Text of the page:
All tomorrow’s data
I love website usage data. Can’t get enough of it. I love it so much that last August I asked every council in the country to send me some.
And they did (well nearly all of them did). And I poured it all into a big beautiful spreadsheet and put it on the web. The usage of local government websites in Great Britain.
Which was nice.
Unfortunately my love for website usage data is such that it was not enough. I want to know more. What are the annual trends and the seasonal trends. Do areas with significant tourism industries get more interest in the summer (or the winter)? What areas of websites are getting the most traffic?
More FOIA, more hassle
Now I could just ask for this data. That worked tolerably well last time but it’s a pretty unsatisfactory idea. Each FOIA request generates work in each council and when the data comes in, it creates work for me. And, though I love website usage data, that is work time that might be better spent doing things for paying clients so that I can afford to feed my dog.
And also, you know, it’s the 21st century: machines are supposed to do this sort of thing. Some (surprisingly few) councils already publish their website usage data. Getting more of them to do so would be a start but unless we can get the data marked-up against an agreed standard is still going to take a human being a distressingly long time to collate.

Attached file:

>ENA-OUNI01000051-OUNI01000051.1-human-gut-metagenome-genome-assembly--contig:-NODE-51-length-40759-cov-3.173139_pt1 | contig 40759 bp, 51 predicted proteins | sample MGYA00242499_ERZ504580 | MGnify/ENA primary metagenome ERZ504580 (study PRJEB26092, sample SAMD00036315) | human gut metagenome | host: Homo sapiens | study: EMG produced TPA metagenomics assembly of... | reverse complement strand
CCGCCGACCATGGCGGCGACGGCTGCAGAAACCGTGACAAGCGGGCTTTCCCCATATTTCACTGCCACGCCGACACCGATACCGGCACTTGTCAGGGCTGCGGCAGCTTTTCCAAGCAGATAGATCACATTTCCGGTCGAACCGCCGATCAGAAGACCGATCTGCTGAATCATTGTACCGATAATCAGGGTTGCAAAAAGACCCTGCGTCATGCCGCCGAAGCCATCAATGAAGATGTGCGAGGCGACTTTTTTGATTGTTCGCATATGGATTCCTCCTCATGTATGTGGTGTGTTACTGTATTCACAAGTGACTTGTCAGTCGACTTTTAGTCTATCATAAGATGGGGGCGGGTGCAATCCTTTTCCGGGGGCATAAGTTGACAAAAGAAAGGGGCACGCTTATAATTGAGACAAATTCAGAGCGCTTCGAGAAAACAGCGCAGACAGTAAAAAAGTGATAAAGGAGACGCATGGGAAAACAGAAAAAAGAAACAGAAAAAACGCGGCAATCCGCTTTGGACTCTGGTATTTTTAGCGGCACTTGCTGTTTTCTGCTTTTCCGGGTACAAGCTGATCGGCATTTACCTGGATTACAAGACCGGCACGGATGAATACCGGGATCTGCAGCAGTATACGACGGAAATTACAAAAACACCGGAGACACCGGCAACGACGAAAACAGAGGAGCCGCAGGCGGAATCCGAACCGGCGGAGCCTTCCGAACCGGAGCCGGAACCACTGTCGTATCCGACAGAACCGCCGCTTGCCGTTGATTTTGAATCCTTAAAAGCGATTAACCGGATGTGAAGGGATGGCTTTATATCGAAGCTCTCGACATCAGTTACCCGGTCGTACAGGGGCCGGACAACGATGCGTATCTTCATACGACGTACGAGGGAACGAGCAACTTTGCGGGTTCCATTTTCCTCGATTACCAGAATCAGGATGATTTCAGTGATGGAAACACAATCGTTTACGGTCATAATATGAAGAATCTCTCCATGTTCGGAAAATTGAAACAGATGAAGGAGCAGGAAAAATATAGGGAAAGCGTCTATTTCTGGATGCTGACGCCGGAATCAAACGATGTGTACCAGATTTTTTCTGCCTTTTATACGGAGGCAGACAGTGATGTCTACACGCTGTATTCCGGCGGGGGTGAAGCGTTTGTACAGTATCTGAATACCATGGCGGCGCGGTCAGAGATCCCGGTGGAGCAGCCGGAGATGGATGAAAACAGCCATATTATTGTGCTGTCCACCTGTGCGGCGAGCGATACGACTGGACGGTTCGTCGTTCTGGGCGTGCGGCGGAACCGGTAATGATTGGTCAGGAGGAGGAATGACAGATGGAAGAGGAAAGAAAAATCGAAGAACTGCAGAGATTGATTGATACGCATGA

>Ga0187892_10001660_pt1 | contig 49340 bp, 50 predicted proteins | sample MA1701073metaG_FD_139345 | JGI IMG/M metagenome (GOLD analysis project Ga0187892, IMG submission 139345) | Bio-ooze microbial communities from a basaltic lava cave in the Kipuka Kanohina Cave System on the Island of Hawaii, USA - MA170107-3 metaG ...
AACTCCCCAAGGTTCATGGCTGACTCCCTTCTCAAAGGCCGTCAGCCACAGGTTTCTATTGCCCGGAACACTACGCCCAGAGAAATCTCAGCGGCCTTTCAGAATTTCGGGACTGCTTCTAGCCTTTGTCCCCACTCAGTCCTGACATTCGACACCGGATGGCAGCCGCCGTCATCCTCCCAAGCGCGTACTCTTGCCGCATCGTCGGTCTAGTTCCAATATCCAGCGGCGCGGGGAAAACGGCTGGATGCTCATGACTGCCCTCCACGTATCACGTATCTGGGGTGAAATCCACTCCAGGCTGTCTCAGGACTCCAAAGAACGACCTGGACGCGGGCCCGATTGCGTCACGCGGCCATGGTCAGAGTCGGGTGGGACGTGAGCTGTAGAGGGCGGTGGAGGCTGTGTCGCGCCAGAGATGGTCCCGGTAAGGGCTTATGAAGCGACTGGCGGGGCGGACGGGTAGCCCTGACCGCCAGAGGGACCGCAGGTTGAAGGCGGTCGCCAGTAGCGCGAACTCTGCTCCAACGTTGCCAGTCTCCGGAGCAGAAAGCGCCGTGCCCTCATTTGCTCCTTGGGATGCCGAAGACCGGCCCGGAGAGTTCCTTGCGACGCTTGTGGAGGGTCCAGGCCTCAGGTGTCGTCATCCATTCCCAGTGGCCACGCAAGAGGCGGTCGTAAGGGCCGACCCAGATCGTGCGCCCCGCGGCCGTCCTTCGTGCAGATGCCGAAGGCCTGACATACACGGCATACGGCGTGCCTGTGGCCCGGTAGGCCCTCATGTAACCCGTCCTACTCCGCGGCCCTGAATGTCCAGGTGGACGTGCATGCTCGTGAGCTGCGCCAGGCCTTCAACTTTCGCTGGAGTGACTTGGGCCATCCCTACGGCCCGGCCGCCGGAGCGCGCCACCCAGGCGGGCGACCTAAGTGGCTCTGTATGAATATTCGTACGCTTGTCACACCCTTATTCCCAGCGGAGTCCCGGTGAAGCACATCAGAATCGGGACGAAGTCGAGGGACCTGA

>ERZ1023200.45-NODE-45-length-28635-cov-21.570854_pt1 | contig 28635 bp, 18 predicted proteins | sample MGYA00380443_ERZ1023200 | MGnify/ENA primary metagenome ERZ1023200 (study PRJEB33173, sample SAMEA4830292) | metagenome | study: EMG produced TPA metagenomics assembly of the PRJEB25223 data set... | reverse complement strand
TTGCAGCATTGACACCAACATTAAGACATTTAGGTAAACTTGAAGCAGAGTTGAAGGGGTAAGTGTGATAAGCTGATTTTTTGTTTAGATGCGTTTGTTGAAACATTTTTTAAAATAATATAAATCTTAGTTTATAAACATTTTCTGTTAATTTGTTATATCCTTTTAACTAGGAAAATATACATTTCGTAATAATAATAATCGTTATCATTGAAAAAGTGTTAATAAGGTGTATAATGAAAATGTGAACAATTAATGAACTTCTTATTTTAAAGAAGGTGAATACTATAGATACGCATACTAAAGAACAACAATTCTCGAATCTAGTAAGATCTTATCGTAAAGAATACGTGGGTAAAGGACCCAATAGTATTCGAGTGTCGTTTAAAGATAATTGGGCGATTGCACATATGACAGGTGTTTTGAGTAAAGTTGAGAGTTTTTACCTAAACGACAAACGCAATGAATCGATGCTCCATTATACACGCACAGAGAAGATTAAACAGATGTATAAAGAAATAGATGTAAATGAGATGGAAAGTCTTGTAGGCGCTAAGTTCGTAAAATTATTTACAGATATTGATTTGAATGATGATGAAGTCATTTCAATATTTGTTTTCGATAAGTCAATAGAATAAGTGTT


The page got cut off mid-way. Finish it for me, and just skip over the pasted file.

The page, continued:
The Americans will solve it
In the USA there is a project that could provide a nice model. Its called the Data Analytics Programme.
Participating departments and agencies insert an additional tracking script in their webpages. This sends packets of data back to the project server, and this is then available to anyone who shares my website stats interests.
We could do that here couldn’t we? It would be easy for councils to implement and should ensure that people like me cease to trouble them with FOIA requests in this area. And it will provide really rich benchmarking and research data. If we included mobile app use tracking that would provide really useful evidence in the “I want an app” “No-one will use your app” arguments.
It wouldn’t be entirely free. We’d need some server capacity and some support to maintain the analytics tool. But it would be very low cost.
What’s not to love?
This is not the only way
I know what you’re thinking (no, not that). You’re thinking: couldn’t we just use Google Analytics for this? And the answer is yes, partially.
In principle we could set up a new Google Analytics property for “All council websites” and harvest that data but the combined traffic would significantly exceed the maximum allowed in the Google Analytics free tool.
All but one council already uses an analytics tool so, as an alternative, we could automate the collection of data from their existing tools. Overwhelmingly they use Google Analytics which has a beautiful API so that is certainly feasible. Feasible but practically complex. That means each council will have to manage user credentials and those will also have to be managed by the central datastore. If the council switches analytics tool that will create an additional (and little used so easily forgotten) admin load.
Good idea / bad idea
Who’s with me?
What would be the best tool?
Why is this not the best idea you’ll hear about all day?